General Motors is seeking a sizeable capital injection from outside investors as a possible alternative to a deal with Chrysler, the carmaker’s smaller Detroit-based rival.
Such an investment would be along the lines of Warren Buffett’s recent purchases of minority stakes in General Electric and Goldman Sachs.
While private investors are searching for ways to deploy capital through minority investments, many such deals, including the capital infusion by TPG into Washington Mutual, have struggled or failed.
One banker questioned GM’s chances of finding an outside investor. “I just don’t think most private equity guys are that enamoured of the auto industry and I don’t know how you could try to secure it in some way,” he said.
GM is exploring several options to shore up its finances in the face of slumping sales in the US and Europe and an accelerating cash drain. Cerberus, the New York buy-out group, is seeking a buyer or partner for its controlling stake in Chrysler, which it bought from Germany’s Daimler last year.
The Renault-Nissan group has also studied a closer relationship with Chrysler that would fall short of an acquisition.
Nissan already has three manufacturing agreements on small cars and pick-up trucks with Chrysler and is discussing others for vehicles such as mid-sized cars.
“If an opportunity comes up that made sense for us, we would entertain it,” a person familiar with Nissan’s thinking said yesterday.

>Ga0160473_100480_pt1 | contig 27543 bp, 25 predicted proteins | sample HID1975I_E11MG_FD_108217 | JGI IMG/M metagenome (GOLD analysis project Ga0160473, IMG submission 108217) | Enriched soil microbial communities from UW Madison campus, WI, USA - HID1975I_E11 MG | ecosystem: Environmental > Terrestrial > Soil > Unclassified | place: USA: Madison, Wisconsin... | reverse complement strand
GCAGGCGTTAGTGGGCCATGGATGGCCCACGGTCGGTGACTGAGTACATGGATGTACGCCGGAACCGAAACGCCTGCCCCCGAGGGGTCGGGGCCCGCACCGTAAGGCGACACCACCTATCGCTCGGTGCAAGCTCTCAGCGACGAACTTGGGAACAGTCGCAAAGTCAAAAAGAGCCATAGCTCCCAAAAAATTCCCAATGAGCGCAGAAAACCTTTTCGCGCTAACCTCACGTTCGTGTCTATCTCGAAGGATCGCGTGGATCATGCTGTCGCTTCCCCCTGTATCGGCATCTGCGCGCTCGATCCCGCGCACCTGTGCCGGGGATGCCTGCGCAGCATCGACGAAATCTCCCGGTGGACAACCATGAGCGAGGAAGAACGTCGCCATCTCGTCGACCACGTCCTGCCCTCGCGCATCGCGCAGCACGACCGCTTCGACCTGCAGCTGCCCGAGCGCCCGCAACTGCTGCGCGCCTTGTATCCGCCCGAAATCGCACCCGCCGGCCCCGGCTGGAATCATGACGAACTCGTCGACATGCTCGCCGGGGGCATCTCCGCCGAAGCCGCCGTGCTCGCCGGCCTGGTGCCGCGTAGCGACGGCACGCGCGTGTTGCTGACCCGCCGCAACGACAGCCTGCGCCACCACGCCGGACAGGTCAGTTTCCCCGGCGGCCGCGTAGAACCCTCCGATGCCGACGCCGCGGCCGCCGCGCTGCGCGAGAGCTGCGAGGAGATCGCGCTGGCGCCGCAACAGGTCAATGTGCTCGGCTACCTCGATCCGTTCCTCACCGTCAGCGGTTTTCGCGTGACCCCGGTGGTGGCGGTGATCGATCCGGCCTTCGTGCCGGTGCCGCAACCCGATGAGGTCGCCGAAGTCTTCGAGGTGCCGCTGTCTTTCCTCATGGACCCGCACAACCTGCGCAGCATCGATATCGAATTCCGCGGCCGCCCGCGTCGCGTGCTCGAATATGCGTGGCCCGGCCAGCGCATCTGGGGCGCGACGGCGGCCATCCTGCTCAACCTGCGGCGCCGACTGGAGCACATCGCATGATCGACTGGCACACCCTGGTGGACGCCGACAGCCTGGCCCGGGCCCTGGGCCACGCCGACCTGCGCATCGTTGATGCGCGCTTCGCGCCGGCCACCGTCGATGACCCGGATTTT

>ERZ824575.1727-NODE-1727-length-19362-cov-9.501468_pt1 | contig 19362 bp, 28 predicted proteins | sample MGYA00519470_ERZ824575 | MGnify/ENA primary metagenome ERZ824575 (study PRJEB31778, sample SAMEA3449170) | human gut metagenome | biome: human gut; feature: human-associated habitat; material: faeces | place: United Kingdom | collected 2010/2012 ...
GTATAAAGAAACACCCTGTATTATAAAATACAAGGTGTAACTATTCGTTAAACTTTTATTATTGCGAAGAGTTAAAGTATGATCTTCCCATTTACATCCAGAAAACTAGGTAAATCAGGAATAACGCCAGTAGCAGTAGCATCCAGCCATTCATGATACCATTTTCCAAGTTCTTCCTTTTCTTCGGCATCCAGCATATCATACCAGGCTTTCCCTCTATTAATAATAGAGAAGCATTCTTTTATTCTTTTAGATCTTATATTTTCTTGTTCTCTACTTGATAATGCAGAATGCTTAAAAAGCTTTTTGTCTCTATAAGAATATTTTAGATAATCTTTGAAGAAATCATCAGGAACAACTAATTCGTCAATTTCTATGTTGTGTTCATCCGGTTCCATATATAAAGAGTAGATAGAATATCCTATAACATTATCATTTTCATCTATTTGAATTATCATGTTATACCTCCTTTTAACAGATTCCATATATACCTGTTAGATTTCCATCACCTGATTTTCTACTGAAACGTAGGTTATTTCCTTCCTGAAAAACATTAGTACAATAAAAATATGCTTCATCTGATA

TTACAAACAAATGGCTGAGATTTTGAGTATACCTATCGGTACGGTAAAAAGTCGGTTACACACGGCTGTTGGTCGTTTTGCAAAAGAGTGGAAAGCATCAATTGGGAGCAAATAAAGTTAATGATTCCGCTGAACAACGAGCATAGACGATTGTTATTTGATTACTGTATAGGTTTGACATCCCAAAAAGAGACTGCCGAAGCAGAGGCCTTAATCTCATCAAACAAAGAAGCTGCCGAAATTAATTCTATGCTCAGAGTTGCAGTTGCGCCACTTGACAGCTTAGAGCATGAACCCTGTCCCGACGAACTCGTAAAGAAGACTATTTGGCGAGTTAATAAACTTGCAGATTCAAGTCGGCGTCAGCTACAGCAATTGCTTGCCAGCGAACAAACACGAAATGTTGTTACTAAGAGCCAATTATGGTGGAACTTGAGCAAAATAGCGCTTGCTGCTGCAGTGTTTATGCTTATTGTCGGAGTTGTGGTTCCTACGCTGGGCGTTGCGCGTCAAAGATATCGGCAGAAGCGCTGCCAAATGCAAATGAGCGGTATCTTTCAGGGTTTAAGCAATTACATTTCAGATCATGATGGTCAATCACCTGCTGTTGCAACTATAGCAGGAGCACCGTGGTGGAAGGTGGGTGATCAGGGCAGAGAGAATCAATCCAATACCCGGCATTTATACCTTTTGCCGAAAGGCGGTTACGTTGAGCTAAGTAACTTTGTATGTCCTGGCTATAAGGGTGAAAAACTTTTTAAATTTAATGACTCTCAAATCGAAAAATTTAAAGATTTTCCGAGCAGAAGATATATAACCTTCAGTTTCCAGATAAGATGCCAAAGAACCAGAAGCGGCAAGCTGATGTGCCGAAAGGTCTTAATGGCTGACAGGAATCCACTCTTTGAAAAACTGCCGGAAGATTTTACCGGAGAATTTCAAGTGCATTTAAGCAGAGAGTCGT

Himanshu Patel, analyst at JPMorgan, said sliding sales in North America and Europe would make 2009 “uniquely painful” for the Detroit carmakers. Mr Patel expects GM’s cash outflow to reach $12.4bn next year compared with his earlier estimate of $7.9bn. Such a drain implies that GM will breach the mid-point of its minimum required cash reserves of $11bn-$14bn by mid-2009.
Many industry experts have questioned the benefits of a tie-up between GM and Chrysler, pointing to their overlapping vehicle line-ups and dealerships.
Rod Lache at Deutsche Bank said: “In a worst case scenario, the cannibalisation of GM and Chrysler products could negate cost savings, leaving GM with $16bn more debt, three more brands and 3,500 more dealers.”
A person close to the talks said: “There are any number of issues on that deal that have to be grappled with. Price would be one, financing would be another, governance could be a third.”
The possibility has also been raised of GM seeking a government bail-out or filing for bankruptcy protection
These two avenues are considered unlikely for the time being although Detroit carmakers’ debt securities are already trading at bankruptcy levels.
GM insisted this month that bankruptcy was not an option.